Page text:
Background. Human immunodeficiency virus (HIV)-infected patients with tuberculosis (TB) respond to effective antituberculous therapy, but their prognosis remains poor. Mounting evidence from clinical studies supports the concept of copathogenesis in which immune activation that is triggered by TB and mediated by cytokines stimulates viral replication and worsens HIV infection, especially when immune function is preserved. Methods. We performed a phase 2, randomized, double-blind, placebo-controlled clinical trial in Kampala, Uganda, to determine whether immunoadjuvant prednisolone therapy in HIV-infected patients with TB who have CD4+ T cell counts ≥200 cells/μL is safe and effective at increasing CD4+ T cell counts. Results. Short-term prednisolone therapy reduced levels of immune activation and tended to produce higher CD4+ T cell counts. Although prednisolone therapy was associated with a more rapid clearance of Mycobacterium tuberculosis from the sputum, it was also associated with a transient increase in HIV RNA levels, which receded when prednisolone therapy was discontinued. The intervention worsened underlying hypertension and caused fluid retention and hyperglycemia. Conclusion. The benefits of prednisolone therapy on immune activation and CD4+ T cell counts do not outweigh the risks of adverse events in HIV-infected patients with TB and preserved immune function.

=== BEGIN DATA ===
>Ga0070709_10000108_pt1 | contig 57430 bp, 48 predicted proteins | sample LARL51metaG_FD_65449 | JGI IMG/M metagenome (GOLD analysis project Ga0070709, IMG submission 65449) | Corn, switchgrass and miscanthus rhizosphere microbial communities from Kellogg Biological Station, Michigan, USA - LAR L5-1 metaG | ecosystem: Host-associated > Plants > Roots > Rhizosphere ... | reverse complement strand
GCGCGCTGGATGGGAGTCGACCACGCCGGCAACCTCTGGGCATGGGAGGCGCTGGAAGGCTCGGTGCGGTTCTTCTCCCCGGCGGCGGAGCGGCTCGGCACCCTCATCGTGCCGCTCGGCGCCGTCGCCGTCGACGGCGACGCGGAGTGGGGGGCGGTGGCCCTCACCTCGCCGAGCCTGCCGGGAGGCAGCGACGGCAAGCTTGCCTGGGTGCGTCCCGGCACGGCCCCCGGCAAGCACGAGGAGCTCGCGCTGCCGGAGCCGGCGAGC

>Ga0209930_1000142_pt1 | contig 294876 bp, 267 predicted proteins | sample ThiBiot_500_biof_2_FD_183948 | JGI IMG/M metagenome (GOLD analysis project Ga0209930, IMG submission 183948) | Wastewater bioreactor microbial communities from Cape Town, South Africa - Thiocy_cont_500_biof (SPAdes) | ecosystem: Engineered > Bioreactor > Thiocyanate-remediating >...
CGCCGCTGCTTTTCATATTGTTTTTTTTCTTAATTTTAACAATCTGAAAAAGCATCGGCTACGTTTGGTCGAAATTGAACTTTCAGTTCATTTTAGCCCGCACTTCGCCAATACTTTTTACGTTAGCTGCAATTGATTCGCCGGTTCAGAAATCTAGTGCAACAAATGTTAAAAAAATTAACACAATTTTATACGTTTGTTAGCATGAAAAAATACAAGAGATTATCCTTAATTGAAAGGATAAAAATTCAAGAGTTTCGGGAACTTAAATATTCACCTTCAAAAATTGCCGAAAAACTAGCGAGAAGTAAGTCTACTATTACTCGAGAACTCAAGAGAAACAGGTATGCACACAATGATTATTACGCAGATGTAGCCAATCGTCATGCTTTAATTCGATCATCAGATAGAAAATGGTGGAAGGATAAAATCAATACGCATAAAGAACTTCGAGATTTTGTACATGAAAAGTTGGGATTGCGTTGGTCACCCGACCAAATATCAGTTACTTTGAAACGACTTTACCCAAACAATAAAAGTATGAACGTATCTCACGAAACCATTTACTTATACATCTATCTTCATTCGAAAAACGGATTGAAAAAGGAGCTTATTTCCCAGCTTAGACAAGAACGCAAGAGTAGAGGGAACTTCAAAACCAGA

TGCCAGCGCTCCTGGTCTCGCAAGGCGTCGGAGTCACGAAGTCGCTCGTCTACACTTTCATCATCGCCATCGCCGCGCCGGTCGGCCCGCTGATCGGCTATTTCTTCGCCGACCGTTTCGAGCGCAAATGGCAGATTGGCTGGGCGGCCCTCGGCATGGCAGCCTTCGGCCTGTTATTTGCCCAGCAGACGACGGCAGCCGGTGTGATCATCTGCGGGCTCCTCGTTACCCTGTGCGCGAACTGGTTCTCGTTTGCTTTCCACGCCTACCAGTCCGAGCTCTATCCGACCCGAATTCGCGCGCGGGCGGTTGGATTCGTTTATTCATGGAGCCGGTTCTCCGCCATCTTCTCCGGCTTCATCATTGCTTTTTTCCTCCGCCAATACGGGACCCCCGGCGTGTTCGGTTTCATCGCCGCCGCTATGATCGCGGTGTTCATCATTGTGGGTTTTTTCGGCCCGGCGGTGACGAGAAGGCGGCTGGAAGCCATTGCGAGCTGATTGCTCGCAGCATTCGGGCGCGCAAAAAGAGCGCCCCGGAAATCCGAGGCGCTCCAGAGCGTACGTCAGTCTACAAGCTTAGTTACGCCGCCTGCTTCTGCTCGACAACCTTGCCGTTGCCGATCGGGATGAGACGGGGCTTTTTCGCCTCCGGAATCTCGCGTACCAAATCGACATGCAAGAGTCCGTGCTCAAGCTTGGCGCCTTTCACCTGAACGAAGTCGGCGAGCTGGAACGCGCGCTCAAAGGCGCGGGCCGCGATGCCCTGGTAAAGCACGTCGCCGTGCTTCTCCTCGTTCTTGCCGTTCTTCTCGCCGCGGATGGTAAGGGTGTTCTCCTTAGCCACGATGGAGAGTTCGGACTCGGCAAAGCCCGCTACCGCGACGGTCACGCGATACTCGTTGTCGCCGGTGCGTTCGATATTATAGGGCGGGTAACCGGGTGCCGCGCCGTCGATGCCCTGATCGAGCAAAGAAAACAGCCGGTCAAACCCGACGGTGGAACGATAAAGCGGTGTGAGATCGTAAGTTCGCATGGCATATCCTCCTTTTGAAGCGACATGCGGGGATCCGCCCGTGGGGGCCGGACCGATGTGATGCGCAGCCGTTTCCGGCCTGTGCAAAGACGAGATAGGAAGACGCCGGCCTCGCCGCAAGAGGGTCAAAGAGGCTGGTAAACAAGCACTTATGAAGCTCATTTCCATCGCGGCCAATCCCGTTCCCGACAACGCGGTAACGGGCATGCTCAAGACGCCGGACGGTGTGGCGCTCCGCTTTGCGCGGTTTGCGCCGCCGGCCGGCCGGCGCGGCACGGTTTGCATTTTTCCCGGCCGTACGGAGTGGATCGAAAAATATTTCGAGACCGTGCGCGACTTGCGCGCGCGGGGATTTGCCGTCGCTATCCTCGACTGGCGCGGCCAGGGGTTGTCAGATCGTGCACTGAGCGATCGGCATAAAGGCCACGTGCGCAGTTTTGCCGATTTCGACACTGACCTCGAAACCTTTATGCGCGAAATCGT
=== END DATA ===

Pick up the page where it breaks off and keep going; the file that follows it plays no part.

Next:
ASJC Scopus subject areas
- Public Health, Environmental and Occupational Health